Serial entrepreneur and Upward Hartford Founder & CEO Shana Schlossberg is the first to admit she has no fear. In a candid interview, Shana told a crowd of women entrepreneurs—which she defines as “forward thinkers”—about her entrepreneurial journey and what ultimately sparked her interest in helping revitalize Hartford.
It all took place at the kickoff She Means Business event, which took place Thursday, May 3 at Upward Hartford. The event was the brainchild of General Manager Samanatha Wanagel, who began working with Upward Hartford in November 2017.
“Very early on, we realized we needed a line of professional events for Hartford’s women in business. And we knew we wanted it to be different, with unconventional and gutsy content,” explained Samantha.
“We’re crafting something that weaves women together, from all avenues of business. The collaboration will strengthen the city’s professional female community and set the standard for the next generation of Hartford’s female leaders,” she added.
Attendees enjoyed networking before the interview began. Cynthia Dokas Whipple, Director of Graduate Support and Admissions at Covenant Prep School in Hartford was on hand to ask Shana about her experience, beginning with how she became an entrepreneur.
AN ENCOURAGED ENTREPRENEUR
Shana admitted she was always “scheming” as a child. She says she was always encouraged by her father, who told her she could be anything she wanted. She shared about her formative years, when her interests in everything from technology to opera singing and neuroscience had her travelling the world.
Shana recalled a moment thinking, “I wish I had an idea,” which she said really sparked her journey as an entrepreneur. And, she emphasized, entrepreneurship is “a state of mind.”
THE IMPORTANCE OF MENTORSHIP
Shana is careful with the word “mentor,” which she feels can be misconstrued. To her it means someone you trust, someone who has your back, and someone who shapes you as a person. And not just in business—someone who supports, helps, and directs.
And, she pointed out that a mentor is different than a subject matter expert.
“Mentors help you when you’re successful—and when you’re not,” she underscored. “Will your mentor still be there if you fail?”
Shana said, “Finding the right people to talk to is a shortcut to success.”
In terms of finding mentors, Shana said, “I look for people more successful than me.” She added, “I’ve been lucky to find those people in my life. They are the biggest reason for my success.”
Peer-to-peer mentors also have an important place, she noted. “Entrepreneurs need people in the same boat—someone who’s gone through what you’re going through.”
Shana joked, “I want to go back and mentor my younger self!”
FAILURE IS A MEASUREMENT
When asked about her growth as an entrepreneur, Shana said she has learned about her relationship with failure. She admitted when she was younger, “I could not fail.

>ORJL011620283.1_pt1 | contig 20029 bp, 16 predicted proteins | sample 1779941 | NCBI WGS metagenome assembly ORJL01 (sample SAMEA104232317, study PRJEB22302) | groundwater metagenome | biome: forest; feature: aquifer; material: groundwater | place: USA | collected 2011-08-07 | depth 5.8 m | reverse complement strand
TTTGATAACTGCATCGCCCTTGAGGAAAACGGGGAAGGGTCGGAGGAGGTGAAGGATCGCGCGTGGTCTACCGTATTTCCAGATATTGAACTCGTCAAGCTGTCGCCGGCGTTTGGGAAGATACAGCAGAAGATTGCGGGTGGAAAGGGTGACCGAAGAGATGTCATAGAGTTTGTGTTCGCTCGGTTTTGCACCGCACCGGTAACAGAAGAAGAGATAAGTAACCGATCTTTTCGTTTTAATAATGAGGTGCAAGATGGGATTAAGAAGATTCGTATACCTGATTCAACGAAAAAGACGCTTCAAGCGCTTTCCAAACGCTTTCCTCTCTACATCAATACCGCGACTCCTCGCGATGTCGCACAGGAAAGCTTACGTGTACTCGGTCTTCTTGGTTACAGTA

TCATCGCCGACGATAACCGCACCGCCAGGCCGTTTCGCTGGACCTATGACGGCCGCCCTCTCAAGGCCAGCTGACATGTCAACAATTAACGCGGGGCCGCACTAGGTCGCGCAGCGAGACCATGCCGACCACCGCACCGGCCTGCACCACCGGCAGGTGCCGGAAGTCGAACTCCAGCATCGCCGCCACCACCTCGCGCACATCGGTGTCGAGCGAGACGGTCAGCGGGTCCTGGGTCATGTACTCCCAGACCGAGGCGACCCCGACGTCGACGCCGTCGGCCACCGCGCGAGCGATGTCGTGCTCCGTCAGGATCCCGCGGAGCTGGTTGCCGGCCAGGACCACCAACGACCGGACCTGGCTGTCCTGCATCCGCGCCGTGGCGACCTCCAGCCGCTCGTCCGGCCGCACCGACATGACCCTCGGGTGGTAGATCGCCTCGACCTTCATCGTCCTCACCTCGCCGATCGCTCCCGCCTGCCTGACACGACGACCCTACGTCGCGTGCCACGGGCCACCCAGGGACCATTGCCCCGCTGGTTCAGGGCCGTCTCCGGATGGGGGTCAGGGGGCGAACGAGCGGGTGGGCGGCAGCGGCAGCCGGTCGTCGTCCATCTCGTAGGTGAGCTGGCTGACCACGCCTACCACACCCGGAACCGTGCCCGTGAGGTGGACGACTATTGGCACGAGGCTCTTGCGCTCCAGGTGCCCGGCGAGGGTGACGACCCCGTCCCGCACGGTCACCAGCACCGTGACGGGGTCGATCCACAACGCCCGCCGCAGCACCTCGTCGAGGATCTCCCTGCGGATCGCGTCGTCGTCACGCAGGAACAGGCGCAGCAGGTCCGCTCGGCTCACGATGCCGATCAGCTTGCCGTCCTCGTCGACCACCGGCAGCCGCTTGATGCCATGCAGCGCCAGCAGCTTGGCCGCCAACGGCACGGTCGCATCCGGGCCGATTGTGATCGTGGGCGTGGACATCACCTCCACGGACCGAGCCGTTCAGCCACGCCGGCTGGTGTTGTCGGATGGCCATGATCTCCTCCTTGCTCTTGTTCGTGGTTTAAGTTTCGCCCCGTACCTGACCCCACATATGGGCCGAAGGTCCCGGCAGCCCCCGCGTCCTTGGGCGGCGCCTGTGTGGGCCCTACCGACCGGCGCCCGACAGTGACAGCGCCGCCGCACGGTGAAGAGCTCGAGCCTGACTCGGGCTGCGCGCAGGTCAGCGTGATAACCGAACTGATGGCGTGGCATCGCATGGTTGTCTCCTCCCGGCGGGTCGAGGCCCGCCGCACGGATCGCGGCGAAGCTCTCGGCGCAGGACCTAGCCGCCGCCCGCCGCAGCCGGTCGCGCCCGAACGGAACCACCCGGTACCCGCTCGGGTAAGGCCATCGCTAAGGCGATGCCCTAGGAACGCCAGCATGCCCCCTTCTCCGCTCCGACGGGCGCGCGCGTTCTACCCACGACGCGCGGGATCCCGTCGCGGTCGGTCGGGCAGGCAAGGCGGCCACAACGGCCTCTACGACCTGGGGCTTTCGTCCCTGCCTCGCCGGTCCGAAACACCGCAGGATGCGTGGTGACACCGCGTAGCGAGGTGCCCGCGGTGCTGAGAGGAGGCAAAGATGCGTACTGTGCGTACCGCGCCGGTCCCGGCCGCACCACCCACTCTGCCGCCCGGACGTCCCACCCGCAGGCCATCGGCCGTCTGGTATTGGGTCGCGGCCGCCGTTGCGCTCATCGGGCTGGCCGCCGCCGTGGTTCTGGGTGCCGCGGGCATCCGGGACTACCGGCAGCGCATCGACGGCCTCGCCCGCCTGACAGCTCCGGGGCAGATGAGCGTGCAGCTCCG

She says it was an enlightening moment when she accepted failure as part of the journey.
“Failure is a measurement,” she said. “If you don’t embrace it, you can’t have success.”
Often, she notes, failure is based on fear. “I’m a fearless woman,” she proclaimed.
Shana says her inspiration comes from people like herself who are self-made. It also comes from people she has helped along the way. “Everyone has their own story. Seeing someone overcome the difficult is awe-inspiring.”
How did Shana end up in Hartford? “I wasn’t looking for Hartford,” she nonchalantly said. “An event brought me here. They wanted me to solve Hartford.” This was back in 2015.
Shana added, “I’m a social entrepreneur. I like to work on things that matter. I realized Hartford has what it needs. It’s fixable.”
So, she set a goal: We need to fix Hartford. “The only thing to fix a city is technology,” she said. “And it had to start with a space where people can collaborate.”
That’s how the idea for Upward Hartford (originally Innovate Hartford) came to be. “It looks like a co-working space, but it’s not. We had to call it something. It’s really a nucleus,” Shana explained.
Established and new startups work out of Upward Hartford. The space attracts not just startups but artists, insurance companies, and so forth, she notes. And Upward Hartford helps make mentor connections.
“We believe in change for Hartford,” Shana said. And that all starts with an idea. That’s where the Idea Wall started. It’s a place to share ideas, a place where conversations start.
“How do ideas start?” Shana asked. “Someone has one, and someone needs it. That’s how startups form.”
After the interview, Shana answered questions about how to find your direction, where to find funding, and how the entrepreneurial experience differs for women and men.
The event was well-received and Upward Hartford hopes it will be the first in a series.
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